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### #ActualOlof Hedman

Posted 13 February 2013 - 10:00 AM

Normal numbers (scalars) has just a magnitude (the value).

A vector has both magnitude and a direction.

There is several possible ways to represent a vector, but in computer graphics, we often use euclidian space, and there we represent the vector as three scalar "coordinates", x,y and z. (in some cases polar coordinates might be more convenient, maybe using them would have solved the problems the developers had)

Vectors, representing a magnitude and a direction is very convenient when working with positions and directions in space.

A "position" is a vector from origo to the point in space where we want to be.

A "direction" is usually represented as a normalized vector.  A normalized vector is a vector where magnitude is always 1.

"up", "forward", "left/right" is normalized direction vectors used to rotate an object in the space.

you need to know these three to know how to place the object in the world.

To get more information on how to do math with vectors, look up Linear Algebra

### #2Olof Hedman

Posted 13 February 2013 - 09:59 AM

Normal numbers (scalars) has just a magnitude (the value).

A vector has both magnitude and a direction.

There is several possible ways to represent a vector, but in computer graphics, we often use euclidian space, and there we represent the vector as three scalar "coordinates", x,y and z. (in some cases polar coordinates might be more convenient, maybe using them would have solved the problems the developers had)

Vectors, representing a magnitude and a direction is very convenient when working with positions and directions in space.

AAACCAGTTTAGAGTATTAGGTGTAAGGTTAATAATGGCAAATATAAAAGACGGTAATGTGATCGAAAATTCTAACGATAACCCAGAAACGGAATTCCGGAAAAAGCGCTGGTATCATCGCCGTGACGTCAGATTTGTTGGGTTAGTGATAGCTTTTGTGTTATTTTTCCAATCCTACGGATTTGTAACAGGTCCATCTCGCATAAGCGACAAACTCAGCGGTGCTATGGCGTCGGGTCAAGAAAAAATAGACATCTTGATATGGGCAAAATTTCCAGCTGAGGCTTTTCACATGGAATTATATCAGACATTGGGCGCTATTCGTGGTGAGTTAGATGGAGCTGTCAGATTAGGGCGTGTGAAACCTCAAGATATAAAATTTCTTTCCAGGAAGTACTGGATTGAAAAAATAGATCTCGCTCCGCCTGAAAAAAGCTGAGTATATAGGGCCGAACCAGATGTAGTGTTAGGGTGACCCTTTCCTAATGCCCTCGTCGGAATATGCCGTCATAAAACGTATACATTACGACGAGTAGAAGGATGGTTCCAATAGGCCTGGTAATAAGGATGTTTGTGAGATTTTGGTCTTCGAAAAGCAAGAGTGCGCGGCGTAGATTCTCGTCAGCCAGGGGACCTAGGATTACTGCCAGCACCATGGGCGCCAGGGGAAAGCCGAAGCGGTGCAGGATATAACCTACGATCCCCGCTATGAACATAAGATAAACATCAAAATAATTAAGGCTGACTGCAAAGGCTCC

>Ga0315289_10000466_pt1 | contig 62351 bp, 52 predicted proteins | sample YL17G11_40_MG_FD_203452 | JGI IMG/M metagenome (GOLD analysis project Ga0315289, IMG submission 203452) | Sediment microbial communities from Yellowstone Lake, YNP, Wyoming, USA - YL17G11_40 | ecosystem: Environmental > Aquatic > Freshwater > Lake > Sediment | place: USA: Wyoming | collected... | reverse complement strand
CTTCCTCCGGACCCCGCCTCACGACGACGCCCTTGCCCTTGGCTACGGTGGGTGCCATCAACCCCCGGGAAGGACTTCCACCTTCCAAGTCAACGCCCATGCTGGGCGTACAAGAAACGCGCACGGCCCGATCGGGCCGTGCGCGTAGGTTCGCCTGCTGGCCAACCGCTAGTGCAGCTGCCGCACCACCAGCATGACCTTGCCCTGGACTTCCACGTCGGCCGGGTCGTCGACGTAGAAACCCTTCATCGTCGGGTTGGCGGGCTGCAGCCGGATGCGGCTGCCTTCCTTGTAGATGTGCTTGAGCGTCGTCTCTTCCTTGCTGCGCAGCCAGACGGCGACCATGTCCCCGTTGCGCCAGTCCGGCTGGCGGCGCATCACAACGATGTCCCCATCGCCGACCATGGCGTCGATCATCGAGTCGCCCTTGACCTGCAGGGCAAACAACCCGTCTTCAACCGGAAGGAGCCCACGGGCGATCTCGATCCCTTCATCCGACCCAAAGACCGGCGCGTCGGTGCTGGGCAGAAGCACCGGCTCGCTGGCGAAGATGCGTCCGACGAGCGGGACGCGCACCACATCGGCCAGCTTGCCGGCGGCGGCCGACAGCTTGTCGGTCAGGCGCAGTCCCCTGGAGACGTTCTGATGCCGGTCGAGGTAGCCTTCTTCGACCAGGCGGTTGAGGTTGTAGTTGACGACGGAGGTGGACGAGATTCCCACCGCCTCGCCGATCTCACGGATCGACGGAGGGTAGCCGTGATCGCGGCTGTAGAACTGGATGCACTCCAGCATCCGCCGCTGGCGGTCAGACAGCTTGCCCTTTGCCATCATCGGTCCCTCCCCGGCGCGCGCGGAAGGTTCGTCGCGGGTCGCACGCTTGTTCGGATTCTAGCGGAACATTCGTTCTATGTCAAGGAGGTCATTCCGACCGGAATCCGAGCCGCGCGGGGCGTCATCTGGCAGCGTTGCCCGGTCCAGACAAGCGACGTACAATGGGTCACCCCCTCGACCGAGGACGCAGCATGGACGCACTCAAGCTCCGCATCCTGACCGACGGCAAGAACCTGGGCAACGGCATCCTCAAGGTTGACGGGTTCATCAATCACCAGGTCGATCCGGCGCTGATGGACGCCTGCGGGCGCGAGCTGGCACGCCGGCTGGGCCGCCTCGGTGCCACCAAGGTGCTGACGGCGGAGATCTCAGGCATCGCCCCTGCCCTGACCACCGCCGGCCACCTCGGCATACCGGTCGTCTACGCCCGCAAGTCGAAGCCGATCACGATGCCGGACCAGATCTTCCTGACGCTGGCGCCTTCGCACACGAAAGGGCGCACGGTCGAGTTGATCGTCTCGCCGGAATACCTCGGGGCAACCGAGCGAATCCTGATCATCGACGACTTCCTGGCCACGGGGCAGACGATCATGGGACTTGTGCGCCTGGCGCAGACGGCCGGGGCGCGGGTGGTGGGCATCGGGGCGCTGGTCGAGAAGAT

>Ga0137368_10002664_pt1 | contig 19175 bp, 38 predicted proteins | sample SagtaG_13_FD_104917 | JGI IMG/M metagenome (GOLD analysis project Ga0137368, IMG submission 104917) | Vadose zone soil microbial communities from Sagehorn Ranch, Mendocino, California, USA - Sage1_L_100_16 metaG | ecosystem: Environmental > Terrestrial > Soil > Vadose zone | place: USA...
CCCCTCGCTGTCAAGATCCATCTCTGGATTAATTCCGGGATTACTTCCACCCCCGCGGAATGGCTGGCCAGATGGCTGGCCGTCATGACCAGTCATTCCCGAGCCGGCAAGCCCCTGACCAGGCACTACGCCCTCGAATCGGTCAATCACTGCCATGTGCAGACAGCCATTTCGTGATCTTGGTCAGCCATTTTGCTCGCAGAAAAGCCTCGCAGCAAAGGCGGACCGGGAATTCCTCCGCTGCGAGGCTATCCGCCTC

A "position" is a vector from origo to the point in space where we want to be.

A "direction" is usually represented as a normalized vector.  A normalized vector is a vector where magnitude is always 1.

"up", "forward", "left/right" is normalized direction vectors used to rotate an object in the world. you need to know these three to know how to place the object in the world.

To get more information on how to do math with vectors, look up Linear Algebra

### #1Olof Hedman

Posted 13 February 2013 - 09:58 AM

Normal numbers (scalars) has just a magnitude (the value).

A vector has both magnitude and a direction.

There is several possible ways to represent a vector, but in computer graphics, we often use euclidian space, and there we represent the vector as three scalar "coordinates", x,y and z. (in some cases polar coordinates might be more convenient, maybe using them would have solved the problems the developers had)

Vectors, representing a magnitude and a direction is very convenient when working with positions and directions in space.

A "position" is a vector from origo to the point in space where we want to be.

A "direction" is usually represented as a normalized vector.  A normalized vector is a vector where magnitude is always 1.

"up", "forward", "left/right" is normalized direction vectors used to rotate an object in the world. you need to know these three to know how to place the object in the world.

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